Please Explain: Urban Evolution

Friday, July 29, 2011

Jason Munshi-South, assistant professor at Baruch College, and Rob Dunn, associate professor of biology at North Carolina State University and author of The Wild Life of Our Bodies: Predators, Parasites, and Partners That Shape Who We Are Today, discuss how cities and urban environments change the animals, insects—and even bacteria—that live within them. They’ll also cover how natural selection and evolution work and how they study it.


Rob Dunn and Jason Munshi-South

Comments [7]


Harv, lots of water bugs can fly. I used to think it was only in the south in warmer climates because that's where I saw them as a kid, so maybe it's certain species that have moved up north. Not sure, but they're terrifying!

Also what were the 7 inch long bugs that woman was asking about?? I've never seen anything like that in the city...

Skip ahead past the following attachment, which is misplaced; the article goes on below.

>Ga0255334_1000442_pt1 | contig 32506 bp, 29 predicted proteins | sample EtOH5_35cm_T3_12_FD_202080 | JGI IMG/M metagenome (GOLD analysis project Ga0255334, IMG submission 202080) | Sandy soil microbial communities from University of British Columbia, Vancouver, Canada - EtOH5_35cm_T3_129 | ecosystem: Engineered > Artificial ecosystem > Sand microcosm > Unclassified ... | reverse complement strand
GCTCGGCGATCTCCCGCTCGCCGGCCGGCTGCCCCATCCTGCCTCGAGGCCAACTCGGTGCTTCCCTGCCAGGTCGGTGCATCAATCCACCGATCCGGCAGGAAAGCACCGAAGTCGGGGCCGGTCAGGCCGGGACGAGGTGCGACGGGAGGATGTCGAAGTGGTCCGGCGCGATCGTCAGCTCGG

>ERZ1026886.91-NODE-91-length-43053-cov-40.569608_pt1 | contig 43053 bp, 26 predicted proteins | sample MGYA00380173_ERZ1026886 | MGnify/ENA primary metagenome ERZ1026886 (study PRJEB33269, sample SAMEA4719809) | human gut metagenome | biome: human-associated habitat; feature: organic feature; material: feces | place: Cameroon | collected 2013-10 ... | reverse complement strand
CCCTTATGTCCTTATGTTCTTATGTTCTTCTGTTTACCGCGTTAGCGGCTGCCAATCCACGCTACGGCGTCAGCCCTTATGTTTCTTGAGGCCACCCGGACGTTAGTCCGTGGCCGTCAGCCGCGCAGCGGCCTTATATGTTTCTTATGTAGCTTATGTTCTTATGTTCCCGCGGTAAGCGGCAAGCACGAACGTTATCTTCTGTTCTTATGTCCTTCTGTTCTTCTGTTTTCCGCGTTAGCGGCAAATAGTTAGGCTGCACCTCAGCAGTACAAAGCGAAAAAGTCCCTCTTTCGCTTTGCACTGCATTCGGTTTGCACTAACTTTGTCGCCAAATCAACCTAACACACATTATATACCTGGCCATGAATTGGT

Aug. 01 2011 03:55 PM
Amy from Manhattan

Hospitals' use of antibiotics, though necessary, puts evolutionary pressure on microbes, so they tend to breed resistant strains. This is why patients are discharged as early as possible--to minimize their exposure to resistant strains.

Jul. 29 2011 01:57 PM
Maria from Manhattan

Is there any other way to eliminate Indian meal moths besides those sticky pheromone traps you get in hardware stores?

I find they're only partially successful, and a lot of moths still flourishing in my house.

Jul. 29 2011 01:53 PM
Maria from Manhattan

Hal, not only that, I thought it was illegal to kill a praying mantis.

Jul. 29 2011 01:53 PM

The lady saw a praying mantis. Too bad she killed it. They eat other insects.

Jul. 29 2011 01:52 PM
Joe from Englewood, NJ

Are the ants harmed to collect their DNA?

Can you swab the inside of their cheeks?

Jul. 29 2011 01:43 PM
HARV from Midtown

4 weeks ago I discovered a water bug amongst folds of a drapery panel. I shook the panel for the water bug to fall on the floor to swat him. But instead he flew around my living room, mostly where walls and ceiling meet and I never got to kill him. Two weeks later an exterminator said nonchalantly "sure water bugs can fly." Is this unique to NYC water bugs?

Jul. 29 2011 01:42 PM

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